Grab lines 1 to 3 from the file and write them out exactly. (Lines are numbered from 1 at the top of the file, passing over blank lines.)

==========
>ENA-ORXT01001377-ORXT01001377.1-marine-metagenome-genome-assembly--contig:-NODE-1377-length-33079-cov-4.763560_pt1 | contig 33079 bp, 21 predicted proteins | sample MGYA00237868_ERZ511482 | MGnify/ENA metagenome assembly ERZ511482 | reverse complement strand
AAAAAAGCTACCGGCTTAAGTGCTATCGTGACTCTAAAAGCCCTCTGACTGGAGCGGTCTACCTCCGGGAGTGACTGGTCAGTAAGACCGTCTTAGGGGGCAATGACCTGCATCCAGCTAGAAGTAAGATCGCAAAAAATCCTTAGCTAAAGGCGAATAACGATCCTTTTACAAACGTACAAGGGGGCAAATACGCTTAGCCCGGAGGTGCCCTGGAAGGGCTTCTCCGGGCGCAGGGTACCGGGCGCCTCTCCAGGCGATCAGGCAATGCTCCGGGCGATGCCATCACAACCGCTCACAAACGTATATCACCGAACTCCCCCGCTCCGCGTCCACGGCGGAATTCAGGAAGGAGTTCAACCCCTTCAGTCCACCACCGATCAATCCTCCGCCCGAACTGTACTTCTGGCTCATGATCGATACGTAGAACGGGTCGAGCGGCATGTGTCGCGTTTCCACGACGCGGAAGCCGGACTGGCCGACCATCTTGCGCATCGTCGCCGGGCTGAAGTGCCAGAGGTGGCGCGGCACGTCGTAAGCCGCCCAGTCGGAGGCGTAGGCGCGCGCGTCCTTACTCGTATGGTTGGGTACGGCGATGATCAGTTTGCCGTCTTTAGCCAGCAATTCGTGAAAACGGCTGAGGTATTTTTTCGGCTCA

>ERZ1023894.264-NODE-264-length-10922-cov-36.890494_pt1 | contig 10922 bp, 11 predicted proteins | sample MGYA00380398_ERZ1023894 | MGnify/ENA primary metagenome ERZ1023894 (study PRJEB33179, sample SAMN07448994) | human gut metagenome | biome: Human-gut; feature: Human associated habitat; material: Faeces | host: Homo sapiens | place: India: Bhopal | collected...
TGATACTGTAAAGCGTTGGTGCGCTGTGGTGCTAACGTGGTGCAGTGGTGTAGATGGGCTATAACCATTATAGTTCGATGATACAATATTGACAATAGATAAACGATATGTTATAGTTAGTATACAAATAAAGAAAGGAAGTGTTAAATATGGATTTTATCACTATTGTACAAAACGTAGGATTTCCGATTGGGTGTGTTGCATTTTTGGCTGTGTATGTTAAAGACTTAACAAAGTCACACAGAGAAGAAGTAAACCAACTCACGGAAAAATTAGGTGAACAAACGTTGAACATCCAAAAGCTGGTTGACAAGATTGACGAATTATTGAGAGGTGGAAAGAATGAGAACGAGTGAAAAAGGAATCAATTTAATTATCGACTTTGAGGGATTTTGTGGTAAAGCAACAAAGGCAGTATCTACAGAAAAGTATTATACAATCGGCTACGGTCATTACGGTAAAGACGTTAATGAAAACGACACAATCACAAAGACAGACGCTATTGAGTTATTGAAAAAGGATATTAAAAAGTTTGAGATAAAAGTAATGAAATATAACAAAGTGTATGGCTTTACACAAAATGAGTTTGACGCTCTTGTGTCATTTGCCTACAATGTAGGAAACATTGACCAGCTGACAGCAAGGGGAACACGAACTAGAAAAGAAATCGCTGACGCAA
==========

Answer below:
>ENA-ORXT01001377-ORXT01001377.1-marine-metagenome-genome-assembly--contig:-NODE-1377-length-33079-cov-4.763560_pt1 | contig 33079 bp, 21 predicted proteins | sample MGYA00237868_ERZ511482 | MGnify/ENA metagenome assembly ERZ511482 | reverse complement strand
AAAAAAGCTACCGGCTTAAGTGCTATCGTGACTCTAAAAGCCCTCTGACTGGAGCGGTCTACCTCCGGGAGTGACTGGTCAGTAAGACCGTCTTAGGGGGCAATGACCTGCATCCAGCTAGAAGTAAGATCGCAAAAAATCCTTAGCTAAAGGCGAATAACGATCCTTTTACAAACGTACAAGGGGGCAAATACGCTTAGCCCGGAGGTGCCCTGGAAGGGCTTCTCCGGGCGCAGGGTACCGGGCGCCTCTCCAGGCGATCAGGCAATGCTCCGGGCGATGCCATCACAACCGCTCACAAACGTATATCACCGAACTCCCCCGCTCCGCGTCCACGGCGGAATTCAGGAAGGAGTTCAACCCCTTCAGTCCACCACCGATCAATCCTCCGCCCGAACTGTACTTCTGGCTCATGATCGATACGTAGAACGGGTCGAGCGGCATGTGTCGCGTTTCCACGACGCGGAAGCCGGACTGGCCGACCATCTTGCGCATCGTCGCCGGGCTGAAGTGCCAGAGGTGGCGCGGCACGTCGTAAGCCGCCCAGTCGGAGGCGTAGGCGCGCGCGTCCTTACTCGTATGGTTGGGTACGGCGATGATCAGTTTGCCGTCTTTAGCCAGCAATTCGTGAAAACGGCTGAGGTATTTTTTCGGCTCA

>ERZ1023894.264-NODE-264-length-10922-cov-36.890494_pt1 | contig 10922 bp, 11 predicted proteins | sample MGYA00380398_ERZ1023894 | MGnify/ENA primary metagenome ERZ1023894 (study PRJEB33179, sample SAMN07448994) | human gut metagenome | biome: Human-gut; feature: Human associated habitat; material: Faeces | host: Homo sapiens | place: India: Bhopal | collected...